Soon economic conditions will get even worse for Appalachia and for the rest of the country.  The consequences of decades of very foolish decisions are rapidly catching up with us, and millions upon millions of Americans are going to experience immense economic pain during the years to come.

So what are things like in your area of the country right now?  Please feel free to share your thoughts by posting a comment below...

West Virginia

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  • Gankfest

    Jesus can fix it!

    • Popo

      You can fix it, only you

      • Gankfest

        I’m just a vessel…

  • Annette Smith

    Good news, Michael! My son and I are starting a home based business. We will be manufacturing items. They sell for a nice enough price/profit. If we could get more people to come together and open their own businesses, we might start building our way out of where we are. Buy American should be a bumper sticker on every car!

  • prut

    And you blame Obama for trying to “kill the coal industry.” It’s the coal industry that has wrought what you described here. Maybe it should be killed? How much worse could things get? It’s doubtful the people would be any less poor, but at least they might eventually have decent water to drink and air to breathe.

  • NoMo MrNiceGuy

    Keep up the fight ! each man must act individually as an individual doing what he can individually accomplish to awaken others, defeat the sprit of progressivism and restore freedom. And as individuals we will create a great individual collective, not a collective of individuals.

  • SummerLynn

    I live in southwestern Pa in the mountains and we are not far behind. Jobs have been shipped overseas for years and Walmart shut down even more. I would venture to say 70% of the local population is on some form of assistance and the rest are barely making above minimum wage. Drugs are a problem, especially pain meds and the methadone clinic a few miles away made it worse. Most people have piles of junk in their yards. Alcoholism is high here along with depression. Everyone has some form of ‘disorder’ so they can get SSI. I work in a local factory for $8.56ph and barely get by. I myself have considered going the ‘disorder route’ just to make my life a little easier but I still have my pride. Things will only get worse here and I can only pray I can move away from here before then.

    • Nickelthrower

      My father always told me that if i wanted to be a winner then I needed to surround myself with winners. If your town is dying then you must go somewhere where there are still winners.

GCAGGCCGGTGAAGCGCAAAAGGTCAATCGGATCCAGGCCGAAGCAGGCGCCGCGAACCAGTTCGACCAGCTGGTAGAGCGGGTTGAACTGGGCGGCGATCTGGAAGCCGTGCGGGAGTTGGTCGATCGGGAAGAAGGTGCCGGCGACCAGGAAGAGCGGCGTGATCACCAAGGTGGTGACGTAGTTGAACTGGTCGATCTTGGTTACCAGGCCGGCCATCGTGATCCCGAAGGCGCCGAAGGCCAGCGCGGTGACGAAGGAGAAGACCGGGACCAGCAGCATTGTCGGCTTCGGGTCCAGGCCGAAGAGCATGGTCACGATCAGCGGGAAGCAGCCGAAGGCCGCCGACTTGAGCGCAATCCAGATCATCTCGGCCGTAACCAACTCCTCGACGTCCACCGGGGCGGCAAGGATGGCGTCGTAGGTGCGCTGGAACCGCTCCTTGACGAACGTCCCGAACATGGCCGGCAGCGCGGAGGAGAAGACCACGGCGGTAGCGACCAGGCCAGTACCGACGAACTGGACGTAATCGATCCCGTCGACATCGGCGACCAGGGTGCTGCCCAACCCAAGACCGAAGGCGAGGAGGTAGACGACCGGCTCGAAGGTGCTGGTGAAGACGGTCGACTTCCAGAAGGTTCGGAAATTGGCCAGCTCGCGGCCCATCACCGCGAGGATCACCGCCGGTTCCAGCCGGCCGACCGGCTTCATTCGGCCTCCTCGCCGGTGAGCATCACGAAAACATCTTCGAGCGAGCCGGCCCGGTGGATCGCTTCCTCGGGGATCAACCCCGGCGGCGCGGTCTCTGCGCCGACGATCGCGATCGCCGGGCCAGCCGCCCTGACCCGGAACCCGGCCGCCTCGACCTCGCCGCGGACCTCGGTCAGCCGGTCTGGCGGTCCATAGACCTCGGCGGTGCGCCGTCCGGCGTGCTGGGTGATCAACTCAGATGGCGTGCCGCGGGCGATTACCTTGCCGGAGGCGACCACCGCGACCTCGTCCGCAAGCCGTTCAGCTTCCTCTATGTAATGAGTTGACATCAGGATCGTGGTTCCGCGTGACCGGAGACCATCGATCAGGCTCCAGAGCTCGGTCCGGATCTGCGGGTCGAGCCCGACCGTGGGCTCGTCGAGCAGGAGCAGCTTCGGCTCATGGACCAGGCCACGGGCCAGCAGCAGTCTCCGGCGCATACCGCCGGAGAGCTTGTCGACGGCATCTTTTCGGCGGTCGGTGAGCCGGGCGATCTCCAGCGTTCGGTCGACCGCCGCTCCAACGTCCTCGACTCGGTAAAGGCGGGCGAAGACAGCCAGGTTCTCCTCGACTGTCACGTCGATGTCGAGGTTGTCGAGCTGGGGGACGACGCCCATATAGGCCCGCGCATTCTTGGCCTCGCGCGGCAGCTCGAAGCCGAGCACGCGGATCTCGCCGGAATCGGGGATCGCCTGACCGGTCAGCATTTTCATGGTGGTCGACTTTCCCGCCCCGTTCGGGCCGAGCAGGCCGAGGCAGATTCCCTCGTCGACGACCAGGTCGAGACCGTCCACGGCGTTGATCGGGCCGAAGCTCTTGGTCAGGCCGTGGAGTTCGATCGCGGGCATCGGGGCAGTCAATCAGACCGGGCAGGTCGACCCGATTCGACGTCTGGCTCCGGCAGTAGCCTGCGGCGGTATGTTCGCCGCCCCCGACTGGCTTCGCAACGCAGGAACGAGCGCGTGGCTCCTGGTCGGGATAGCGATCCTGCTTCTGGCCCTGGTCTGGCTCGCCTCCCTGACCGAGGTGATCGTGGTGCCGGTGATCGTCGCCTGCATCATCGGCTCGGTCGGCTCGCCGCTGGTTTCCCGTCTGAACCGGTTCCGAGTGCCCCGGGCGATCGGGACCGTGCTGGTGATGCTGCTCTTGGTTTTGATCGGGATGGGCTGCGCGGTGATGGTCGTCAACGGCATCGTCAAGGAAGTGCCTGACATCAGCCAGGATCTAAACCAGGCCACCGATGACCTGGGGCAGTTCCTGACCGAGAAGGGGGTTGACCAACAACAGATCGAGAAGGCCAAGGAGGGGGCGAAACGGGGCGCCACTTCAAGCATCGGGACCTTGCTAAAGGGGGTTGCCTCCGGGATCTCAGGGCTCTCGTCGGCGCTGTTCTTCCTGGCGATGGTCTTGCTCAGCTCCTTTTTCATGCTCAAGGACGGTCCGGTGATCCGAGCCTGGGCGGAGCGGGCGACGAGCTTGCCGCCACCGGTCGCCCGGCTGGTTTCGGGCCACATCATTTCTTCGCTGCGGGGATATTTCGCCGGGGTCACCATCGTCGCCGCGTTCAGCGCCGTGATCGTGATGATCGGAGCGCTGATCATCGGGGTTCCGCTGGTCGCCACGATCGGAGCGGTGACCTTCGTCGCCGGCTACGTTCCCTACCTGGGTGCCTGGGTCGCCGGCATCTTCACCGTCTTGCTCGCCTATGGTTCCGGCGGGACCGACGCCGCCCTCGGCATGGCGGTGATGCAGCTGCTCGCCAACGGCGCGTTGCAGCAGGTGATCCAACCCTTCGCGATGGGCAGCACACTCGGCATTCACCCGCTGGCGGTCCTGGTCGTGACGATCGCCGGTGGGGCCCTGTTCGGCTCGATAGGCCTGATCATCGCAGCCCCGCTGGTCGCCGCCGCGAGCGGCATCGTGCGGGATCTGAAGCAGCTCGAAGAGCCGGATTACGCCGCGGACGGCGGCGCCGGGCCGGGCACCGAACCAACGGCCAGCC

Don’t give up.

  • roger gibson

    Floods. The ones in ’03 were awful, with landslides everywhere. At least this is my first impression seeing the pics.

  • Hammerstrike

    fc01.deviantart.n et/fs71/i/2011/327/b/e/blood_for_the_blood_god_by_nataku956-d4h3s71.j pg

  • 0jr

    regardless what the economy is like zeke and elmo did it to themselves and deserve it

  • Ultramaroon

    Michael, et al.,
    After reading your article I found a photo series on the “MailOnline” site in the UK entitled “Baltimore’s People of the Woods…”. While that was surely terrifying, it made me start looking around here in Houston. Within line-of-sight from any freeway, one can see tents, lean-tos, and other temporary shelters. People are barely hidden, and there seem to be more of them near downtown. Perhaps it’s because there is more open, public land on which to pitch a tent.
    I have lived here since the ’60s, and I used to hitchhike downtown when I was a kid. Even slept under a bridge a time or two. I’ve seen the seedy side of life up close and personal, but I never saw so many people camping out as I have seen just quite recently.

  • JahRW

    We’re on the same boat peoples. They make issues about race, when that’s a distraction from the real issues. They want to divide us. Robbing us blind, while we worry about the next man and what they’re doing and who they’re sleeping with, and how they’re a part of the problem when problem is in the mirror. We have not demanded what is ours. The super rich and corporations are good at keeping us dormant with all the distractions.

  • Bob Smith

    I grew up there but moved out years ago. I often think of how I wished I could have stayed to be near my family who are all now mostly gone. But these stories show it was indeed a wise move to get out. I think Johnson’s War on Poverty was in reality an early test of policies and procedures that are now being used on the nation as a whole. America, when you look at Appalachia, you are in reality looking at your very own soon-to-be reality. Michael, I hope to see future updated reports – especially about Obama’s war on coal which affects all of our electric bills – on the Appalachian region. Thank You.